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EPA Proposes Steps to Improve New Source Review

Release Date: 09/08/2006
Contact Information: Jennifer Wood, (202) 564-4355 /

(9/8/06) The Bush Administration is proposing improvements to three specific areas of its New Source Review (NSR) permitting program. These improvements will simplify the process facility owners and operators must follow in determining whether plans to modify their facility would trigger NSR requirements.

The Bush Administration's NSR improvements would accelerate investments in cleaner energy-saving technologies. Existing permit limits on emissions would not be affected, and the proposed changes would encourage investments in refining capacity, improve industries' efficiency and reduce demand for natural gas. The improvements would also lower energy costs to households and consumers.

Today's proposal includes the final set of proposals from EPA's 2002 recommendations to the president on how to clarify the NSR program to improve investment in utility and refinery capacity. These proposals are also a part of the president's clean air initiatives, which are designed to bring cleaner air to Americans: the Clean Air Diesel rule will dramatically cut pollution by more than 90 percent from heavy-duty diesel engines used in construction, agricultural, and industrial equipment and the Clean Air Interstate Rule will require coal-burning power plants to make the steepest emissions cuts in over a decade. Together with other Clean Air Act programs, these landmark rules will improve air quality so nearly all areas of the country will meet air quality standards.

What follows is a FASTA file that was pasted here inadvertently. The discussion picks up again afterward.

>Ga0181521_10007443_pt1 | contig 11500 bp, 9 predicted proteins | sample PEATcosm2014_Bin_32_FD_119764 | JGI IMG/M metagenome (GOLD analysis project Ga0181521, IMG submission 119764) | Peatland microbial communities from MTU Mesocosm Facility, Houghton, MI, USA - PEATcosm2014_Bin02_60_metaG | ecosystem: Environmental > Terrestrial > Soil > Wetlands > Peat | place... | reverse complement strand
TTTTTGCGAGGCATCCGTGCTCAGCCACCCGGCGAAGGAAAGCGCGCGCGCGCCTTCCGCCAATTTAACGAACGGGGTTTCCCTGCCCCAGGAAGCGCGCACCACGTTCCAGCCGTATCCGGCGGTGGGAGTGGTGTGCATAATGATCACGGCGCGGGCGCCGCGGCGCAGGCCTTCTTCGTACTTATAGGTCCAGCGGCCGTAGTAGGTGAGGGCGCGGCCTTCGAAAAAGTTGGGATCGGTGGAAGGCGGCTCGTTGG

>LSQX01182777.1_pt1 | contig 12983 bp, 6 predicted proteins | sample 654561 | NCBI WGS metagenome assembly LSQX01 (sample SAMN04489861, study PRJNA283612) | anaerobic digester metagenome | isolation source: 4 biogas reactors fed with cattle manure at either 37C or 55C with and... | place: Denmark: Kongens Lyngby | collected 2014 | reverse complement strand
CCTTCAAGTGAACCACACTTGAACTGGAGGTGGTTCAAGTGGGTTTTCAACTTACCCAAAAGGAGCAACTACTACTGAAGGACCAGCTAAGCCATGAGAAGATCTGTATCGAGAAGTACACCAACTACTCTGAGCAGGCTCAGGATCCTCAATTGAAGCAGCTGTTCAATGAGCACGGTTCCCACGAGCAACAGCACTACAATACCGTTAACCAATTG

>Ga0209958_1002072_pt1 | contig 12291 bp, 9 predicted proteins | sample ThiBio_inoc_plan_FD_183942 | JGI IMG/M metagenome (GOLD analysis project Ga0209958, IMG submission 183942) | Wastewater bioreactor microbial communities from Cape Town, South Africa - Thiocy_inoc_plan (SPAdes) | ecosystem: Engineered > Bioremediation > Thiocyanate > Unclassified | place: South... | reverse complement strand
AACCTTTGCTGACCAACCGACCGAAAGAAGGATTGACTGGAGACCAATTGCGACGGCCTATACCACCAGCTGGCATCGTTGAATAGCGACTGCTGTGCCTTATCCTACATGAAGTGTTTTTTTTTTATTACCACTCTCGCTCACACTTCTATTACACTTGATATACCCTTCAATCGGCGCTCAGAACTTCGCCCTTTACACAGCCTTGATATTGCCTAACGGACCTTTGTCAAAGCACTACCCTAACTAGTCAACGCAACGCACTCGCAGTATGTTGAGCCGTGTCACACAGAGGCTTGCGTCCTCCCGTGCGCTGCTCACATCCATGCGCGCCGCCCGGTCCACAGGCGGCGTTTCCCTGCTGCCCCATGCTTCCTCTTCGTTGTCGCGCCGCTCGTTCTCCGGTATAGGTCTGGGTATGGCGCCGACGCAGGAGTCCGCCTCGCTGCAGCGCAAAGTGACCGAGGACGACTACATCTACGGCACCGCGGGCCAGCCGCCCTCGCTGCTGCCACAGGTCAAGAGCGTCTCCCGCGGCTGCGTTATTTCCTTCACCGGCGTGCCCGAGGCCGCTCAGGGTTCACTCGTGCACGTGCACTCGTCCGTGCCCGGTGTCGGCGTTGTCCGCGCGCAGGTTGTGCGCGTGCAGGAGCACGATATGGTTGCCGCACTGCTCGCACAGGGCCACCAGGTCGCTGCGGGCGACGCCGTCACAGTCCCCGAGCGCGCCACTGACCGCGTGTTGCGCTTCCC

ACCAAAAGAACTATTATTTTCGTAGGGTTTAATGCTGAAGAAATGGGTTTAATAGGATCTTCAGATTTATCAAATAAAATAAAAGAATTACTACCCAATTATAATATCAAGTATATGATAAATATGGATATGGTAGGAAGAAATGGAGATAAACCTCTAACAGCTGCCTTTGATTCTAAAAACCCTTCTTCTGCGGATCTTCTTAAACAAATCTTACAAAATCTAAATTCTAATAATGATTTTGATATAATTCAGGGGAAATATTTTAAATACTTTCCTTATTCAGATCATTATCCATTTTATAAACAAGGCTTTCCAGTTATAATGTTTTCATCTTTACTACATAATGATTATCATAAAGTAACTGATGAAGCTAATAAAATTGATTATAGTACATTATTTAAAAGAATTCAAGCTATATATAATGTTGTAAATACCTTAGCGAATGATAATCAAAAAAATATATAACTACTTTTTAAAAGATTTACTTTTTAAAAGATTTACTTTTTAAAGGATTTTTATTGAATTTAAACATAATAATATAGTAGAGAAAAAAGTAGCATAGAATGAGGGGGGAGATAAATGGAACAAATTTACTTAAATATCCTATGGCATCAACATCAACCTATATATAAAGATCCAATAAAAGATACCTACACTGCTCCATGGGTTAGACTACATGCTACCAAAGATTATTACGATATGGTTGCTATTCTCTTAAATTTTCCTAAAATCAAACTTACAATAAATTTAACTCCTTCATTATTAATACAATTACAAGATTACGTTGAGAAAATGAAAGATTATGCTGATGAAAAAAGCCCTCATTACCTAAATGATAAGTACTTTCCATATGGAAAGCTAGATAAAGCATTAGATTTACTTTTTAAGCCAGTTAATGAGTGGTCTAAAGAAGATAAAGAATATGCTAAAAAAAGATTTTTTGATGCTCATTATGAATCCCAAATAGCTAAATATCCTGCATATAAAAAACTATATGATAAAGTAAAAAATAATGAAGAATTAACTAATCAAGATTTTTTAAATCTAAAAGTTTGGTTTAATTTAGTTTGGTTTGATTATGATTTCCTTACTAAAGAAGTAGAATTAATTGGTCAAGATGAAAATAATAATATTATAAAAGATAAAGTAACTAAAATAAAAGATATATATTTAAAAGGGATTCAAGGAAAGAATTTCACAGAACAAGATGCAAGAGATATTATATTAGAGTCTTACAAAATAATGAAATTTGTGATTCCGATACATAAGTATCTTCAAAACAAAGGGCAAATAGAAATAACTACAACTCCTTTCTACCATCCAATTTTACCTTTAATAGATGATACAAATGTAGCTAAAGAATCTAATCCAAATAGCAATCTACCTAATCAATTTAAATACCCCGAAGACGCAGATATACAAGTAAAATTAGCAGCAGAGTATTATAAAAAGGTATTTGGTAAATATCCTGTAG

Today's proposal addresses the following three components:

1. Debottlenecking: EPA is proposing to change how NSR applies when an owner or operator modifies one portion of a facility in such a manner that production or throughput in other unchanged portions of the facility increases, thereby increasing overall efficiency of the facility. This type of modification is known as a "debottlenecking" project. Under the proposal, unchanged portions of the facility would not be subject to NSR if emissions from those portions have already been taken into account in a prior permit or regulatory action.

2. Aggregation: EPA is proposing to clarify how NSR applies when multiple projects are implemented at a facility. EPA is proposing that projects that are related should be treated as a single project (e.g. aggregated) if one of them is dependent on another. The rule provides additional information about how EPA makes this determination.

3. Project Netting: EPA is proposing to simplify the step in the calculation used to determine whether NSR applies when emissions increases and decreases are added together (called "netting").

Both aggregation and debottlenecking have been implemented through EPA guidance on a case by case basis in the past. The proposal would provide certainty to both the regulated community and the permitting authorities.

EPA will accept comment on this rule for 60 days after publication in the Federal Register.

More information about the proposed improvements to the NSR program: